Genesis by Bernard Beckett
I picked up this book because it was making the rounds with some of my blogging friends, but they were all very mysterious about it! And with good reason, really. It is such a short book with so much packed into it, that I’m at a bit of a loss as to how to write a plot description without giving everything away, so I’m going to let you read the publisher’s description of this one, although only the first half of it, because I think the second half gives away too much:
Set on a remote island in a post-apocalyptic, plague-ridden world, this electrifying novel is destined to become a modern classic.
Anax thinks she knows her history. She’d better. She’s now facing three Examiners, and her grueling all-day Examination has just begun. If she passes, she’ll be admitted into the Academy—the elite governing institution of her utopian society.
But Anax is about to discover that for all her learning, the history she’s been taught isn’t the whole story. And that the Academy isn’t what she believes it to be.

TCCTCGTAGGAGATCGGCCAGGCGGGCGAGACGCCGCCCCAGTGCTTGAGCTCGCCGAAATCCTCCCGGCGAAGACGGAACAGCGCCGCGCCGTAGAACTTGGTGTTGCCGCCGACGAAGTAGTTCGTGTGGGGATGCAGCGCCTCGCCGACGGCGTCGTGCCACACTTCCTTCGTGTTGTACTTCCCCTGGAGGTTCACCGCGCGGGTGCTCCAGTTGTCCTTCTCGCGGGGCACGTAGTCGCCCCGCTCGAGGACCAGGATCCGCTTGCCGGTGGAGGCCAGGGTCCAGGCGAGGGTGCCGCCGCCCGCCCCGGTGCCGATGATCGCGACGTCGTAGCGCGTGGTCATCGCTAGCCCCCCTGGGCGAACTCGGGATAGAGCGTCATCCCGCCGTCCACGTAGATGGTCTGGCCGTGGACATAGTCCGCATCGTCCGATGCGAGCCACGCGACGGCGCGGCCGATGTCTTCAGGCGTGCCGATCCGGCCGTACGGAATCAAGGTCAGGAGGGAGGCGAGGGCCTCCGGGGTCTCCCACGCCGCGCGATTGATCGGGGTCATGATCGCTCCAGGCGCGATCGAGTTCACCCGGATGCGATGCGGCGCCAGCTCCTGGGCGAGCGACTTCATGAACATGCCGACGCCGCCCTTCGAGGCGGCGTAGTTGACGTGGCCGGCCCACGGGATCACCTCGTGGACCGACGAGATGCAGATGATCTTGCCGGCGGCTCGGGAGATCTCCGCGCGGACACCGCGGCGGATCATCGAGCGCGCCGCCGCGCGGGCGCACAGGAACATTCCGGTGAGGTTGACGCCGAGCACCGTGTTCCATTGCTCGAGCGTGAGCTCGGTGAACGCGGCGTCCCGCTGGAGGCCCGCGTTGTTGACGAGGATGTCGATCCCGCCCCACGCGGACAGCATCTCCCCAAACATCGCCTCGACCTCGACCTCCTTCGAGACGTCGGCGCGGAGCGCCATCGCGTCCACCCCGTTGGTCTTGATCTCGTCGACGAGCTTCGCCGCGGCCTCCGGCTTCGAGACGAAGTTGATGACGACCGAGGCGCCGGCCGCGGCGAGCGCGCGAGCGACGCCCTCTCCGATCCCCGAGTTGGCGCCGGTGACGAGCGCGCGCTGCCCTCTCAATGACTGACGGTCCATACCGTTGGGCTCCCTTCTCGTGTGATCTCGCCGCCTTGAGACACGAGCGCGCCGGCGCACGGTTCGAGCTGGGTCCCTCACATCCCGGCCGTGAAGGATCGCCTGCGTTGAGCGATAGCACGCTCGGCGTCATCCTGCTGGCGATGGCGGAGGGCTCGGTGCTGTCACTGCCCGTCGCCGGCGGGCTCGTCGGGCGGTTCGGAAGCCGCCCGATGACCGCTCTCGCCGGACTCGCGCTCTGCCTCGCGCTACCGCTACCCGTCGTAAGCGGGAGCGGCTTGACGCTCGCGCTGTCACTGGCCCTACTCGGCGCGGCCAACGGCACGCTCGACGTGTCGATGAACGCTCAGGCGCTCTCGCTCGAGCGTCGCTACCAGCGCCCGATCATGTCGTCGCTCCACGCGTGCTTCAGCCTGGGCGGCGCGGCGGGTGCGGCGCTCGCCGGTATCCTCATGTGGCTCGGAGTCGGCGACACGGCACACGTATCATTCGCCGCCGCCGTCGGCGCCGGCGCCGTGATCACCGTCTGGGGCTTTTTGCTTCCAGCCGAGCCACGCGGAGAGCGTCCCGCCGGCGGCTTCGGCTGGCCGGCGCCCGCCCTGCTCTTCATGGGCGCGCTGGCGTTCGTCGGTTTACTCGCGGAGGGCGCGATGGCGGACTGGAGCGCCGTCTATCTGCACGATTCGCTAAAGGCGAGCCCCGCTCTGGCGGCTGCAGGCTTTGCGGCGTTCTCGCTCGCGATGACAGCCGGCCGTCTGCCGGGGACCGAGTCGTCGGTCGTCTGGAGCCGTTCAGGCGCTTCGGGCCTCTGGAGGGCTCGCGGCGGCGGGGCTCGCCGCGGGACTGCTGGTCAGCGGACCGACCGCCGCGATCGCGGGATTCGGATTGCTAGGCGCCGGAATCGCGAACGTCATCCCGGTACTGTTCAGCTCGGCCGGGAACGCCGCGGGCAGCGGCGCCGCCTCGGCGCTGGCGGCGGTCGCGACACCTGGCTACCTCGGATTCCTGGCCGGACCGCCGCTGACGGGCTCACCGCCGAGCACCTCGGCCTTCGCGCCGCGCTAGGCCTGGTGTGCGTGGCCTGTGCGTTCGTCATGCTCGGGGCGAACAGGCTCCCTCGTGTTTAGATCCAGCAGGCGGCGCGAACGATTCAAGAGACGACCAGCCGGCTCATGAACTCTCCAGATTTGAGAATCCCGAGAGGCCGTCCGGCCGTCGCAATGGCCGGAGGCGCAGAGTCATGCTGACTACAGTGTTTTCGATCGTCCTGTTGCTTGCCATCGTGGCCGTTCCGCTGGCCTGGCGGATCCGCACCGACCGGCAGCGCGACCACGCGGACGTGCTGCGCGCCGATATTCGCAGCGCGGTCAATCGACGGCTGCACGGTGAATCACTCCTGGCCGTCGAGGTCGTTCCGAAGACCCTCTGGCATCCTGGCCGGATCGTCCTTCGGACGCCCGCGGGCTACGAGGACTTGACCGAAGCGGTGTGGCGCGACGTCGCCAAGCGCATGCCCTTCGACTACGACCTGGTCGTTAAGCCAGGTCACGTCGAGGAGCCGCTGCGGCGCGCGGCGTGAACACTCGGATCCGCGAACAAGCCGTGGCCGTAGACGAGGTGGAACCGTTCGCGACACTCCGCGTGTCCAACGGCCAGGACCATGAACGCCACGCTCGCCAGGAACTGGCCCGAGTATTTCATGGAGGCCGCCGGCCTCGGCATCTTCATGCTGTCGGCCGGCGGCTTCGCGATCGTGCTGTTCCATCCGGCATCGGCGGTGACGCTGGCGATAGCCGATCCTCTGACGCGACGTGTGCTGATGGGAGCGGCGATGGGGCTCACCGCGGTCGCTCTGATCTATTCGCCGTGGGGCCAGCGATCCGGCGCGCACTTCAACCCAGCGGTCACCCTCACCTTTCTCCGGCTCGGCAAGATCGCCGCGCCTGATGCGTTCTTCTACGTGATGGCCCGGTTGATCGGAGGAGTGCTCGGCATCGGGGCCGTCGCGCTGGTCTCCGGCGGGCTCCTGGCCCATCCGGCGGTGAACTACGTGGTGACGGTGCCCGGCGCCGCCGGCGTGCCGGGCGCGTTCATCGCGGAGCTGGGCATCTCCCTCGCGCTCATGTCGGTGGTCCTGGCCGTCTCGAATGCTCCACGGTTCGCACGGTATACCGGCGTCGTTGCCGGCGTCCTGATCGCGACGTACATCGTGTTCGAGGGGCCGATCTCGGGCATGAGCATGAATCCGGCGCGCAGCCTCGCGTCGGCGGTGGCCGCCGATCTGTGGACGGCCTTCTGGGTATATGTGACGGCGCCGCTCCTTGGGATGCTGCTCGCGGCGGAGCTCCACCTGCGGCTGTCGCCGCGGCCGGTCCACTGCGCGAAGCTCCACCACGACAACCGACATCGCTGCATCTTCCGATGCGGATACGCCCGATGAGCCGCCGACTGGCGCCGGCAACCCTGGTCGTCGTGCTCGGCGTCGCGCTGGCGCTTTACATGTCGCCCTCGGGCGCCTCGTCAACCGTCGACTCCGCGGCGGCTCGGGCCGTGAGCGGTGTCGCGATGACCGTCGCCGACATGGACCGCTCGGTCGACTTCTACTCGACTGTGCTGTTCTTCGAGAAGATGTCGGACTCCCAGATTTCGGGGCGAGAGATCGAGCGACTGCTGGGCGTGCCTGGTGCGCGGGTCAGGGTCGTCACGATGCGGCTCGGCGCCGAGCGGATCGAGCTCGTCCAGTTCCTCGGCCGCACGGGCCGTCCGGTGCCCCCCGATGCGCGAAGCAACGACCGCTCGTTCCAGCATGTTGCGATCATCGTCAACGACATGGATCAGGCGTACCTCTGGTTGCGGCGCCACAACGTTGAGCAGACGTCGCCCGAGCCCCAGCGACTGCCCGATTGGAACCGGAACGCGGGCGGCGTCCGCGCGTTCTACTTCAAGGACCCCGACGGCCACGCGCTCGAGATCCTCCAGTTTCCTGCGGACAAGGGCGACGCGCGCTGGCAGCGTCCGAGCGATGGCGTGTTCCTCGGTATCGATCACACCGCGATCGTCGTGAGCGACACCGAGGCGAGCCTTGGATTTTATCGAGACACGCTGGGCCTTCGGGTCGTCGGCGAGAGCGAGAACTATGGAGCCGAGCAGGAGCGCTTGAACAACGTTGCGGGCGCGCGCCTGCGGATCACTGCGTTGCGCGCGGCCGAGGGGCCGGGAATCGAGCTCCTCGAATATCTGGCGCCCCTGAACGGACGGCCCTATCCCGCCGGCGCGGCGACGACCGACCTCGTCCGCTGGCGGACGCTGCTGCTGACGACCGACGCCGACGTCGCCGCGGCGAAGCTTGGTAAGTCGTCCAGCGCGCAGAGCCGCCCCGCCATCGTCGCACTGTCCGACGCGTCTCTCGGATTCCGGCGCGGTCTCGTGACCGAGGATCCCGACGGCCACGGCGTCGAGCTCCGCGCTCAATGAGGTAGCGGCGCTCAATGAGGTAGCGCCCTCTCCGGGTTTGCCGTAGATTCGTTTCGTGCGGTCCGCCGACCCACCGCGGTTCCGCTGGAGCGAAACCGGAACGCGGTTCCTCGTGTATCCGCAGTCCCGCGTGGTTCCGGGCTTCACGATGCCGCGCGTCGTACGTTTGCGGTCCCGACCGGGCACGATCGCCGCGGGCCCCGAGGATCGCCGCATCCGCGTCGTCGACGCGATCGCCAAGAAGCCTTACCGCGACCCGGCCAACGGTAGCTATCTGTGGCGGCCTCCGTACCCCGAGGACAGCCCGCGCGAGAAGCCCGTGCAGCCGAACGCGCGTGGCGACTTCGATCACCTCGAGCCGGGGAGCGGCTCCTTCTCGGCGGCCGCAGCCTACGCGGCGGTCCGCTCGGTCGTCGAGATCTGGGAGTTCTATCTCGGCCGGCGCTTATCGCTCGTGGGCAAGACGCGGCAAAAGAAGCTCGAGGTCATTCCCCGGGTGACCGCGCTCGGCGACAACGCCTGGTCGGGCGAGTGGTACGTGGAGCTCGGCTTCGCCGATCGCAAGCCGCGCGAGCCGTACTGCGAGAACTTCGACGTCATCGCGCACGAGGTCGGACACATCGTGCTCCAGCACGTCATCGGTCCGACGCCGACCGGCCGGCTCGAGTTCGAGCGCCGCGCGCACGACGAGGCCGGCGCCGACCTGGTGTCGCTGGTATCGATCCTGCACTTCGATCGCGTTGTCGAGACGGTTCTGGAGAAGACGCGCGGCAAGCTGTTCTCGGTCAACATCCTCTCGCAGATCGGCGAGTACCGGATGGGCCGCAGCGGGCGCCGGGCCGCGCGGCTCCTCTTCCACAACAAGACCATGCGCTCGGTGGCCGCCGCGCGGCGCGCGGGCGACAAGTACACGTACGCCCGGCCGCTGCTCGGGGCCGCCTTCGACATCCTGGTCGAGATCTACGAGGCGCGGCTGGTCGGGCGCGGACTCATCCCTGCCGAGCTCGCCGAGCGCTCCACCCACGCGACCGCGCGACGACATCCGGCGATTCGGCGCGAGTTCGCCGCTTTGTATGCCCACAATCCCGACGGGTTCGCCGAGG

I’ve got to say, at the beginning of Genesis I had no idea whatsoever what was going on. Zero, zip, nada. In a good way, though. I felt that Beckett plopped me down in the middle of a very real situation and led me through the discovery of what exactly was happening in this world. I loved that journey of discovery through Anax’s examination. What lost me a bit was the ending. This is a mild spoiler, but there is a bit of a twist ending and, honestly, I figured out what most of it was going to be a little more than half way through the book, which left me feeling sort of disappointed at the end.
I think this is a very good and interesting book overall that raises some really interesting questions. It would be a really great book club book, because there are so many questions raised by this book. Recommended.
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